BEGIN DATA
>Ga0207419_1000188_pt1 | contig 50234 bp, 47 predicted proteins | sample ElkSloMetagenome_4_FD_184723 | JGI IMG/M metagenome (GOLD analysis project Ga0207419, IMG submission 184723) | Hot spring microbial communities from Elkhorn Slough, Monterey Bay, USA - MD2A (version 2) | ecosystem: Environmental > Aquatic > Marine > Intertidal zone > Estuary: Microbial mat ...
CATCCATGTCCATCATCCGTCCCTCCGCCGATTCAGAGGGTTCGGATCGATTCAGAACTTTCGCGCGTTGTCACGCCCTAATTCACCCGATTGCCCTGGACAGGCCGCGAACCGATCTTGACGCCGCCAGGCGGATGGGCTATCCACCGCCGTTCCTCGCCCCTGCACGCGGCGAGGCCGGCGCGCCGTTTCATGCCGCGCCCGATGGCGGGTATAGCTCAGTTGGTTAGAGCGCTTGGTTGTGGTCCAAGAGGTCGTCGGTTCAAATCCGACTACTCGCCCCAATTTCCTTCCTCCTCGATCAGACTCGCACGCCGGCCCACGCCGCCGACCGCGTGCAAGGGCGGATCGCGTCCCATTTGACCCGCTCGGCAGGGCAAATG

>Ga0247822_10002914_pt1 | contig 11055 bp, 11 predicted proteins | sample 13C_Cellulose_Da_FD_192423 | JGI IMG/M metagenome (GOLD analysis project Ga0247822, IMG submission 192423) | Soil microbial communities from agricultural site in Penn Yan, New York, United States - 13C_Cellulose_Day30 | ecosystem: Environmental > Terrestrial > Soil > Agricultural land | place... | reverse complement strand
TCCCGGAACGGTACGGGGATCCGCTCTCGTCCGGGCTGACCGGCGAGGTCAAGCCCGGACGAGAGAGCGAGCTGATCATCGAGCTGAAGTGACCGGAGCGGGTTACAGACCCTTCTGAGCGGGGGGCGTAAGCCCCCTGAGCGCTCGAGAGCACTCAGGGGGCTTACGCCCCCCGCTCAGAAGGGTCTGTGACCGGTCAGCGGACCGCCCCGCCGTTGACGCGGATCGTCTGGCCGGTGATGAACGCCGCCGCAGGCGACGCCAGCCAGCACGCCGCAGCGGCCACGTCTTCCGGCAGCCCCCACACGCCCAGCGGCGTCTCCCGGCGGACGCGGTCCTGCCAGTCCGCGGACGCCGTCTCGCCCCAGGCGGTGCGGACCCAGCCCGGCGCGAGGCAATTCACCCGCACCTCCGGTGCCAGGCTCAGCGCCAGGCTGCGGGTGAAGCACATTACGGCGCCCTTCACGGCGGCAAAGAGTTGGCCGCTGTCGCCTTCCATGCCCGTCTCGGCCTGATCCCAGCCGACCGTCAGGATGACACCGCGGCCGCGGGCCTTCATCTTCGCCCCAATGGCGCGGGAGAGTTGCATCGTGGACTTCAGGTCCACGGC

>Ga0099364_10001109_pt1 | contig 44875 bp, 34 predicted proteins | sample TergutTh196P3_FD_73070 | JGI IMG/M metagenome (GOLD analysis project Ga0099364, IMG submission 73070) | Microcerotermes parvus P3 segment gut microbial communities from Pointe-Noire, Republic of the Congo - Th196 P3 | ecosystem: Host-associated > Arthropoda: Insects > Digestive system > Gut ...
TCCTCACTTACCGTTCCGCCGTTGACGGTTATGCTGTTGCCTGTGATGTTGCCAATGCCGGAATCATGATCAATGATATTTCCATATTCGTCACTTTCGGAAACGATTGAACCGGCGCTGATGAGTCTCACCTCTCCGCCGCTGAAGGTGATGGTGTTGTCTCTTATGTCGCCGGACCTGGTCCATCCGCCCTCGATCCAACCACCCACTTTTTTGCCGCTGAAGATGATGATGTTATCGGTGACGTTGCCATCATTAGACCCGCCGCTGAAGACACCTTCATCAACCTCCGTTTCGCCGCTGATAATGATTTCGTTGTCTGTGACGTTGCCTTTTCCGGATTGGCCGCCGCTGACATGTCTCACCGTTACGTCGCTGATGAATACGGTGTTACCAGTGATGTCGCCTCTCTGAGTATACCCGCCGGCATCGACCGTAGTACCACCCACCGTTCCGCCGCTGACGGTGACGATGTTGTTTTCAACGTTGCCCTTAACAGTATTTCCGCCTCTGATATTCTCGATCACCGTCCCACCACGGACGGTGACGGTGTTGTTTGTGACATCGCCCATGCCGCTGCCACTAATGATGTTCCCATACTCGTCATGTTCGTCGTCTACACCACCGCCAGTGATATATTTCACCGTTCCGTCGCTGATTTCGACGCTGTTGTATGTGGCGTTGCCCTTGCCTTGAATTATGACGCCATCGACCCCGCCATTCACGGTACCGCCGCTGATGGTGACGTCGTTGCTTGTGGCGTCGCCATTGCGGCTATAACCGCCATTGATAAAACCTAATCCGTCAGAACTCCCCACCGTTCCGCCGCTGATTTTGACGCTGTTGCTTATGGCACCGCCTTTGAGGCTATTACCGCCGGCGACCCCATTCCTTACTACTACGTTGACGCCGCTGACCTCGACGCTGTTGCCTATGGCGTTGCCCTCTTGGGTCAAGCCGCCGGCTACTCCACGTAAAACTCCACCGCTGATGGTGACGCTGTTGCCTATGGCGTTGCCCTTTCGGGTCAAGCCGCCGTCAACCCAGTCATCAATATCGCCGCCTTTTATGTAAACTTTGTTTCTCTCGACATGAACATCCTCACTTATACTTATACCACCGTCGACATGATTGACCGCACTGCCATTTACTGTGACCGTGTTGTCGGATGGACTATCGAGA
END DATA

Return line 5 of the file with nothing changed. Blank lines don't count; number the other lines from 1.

>Ga0099364_10001109_pt1 | contig 44875 bp, 34 predicted proteins | sample TergutTh196P3_FD_73070 | JGI IMG/M metagenome (GOLD analysis project Ga0099364, IMG submission 73070) | Microcerotermes parvus P3 segment gut microbial communities from Pointe-Noire, Republic of the Congo - Th196 P3 | ecosystem: Host-associated > Arthropoda: Insects > Digestive system > Gut ...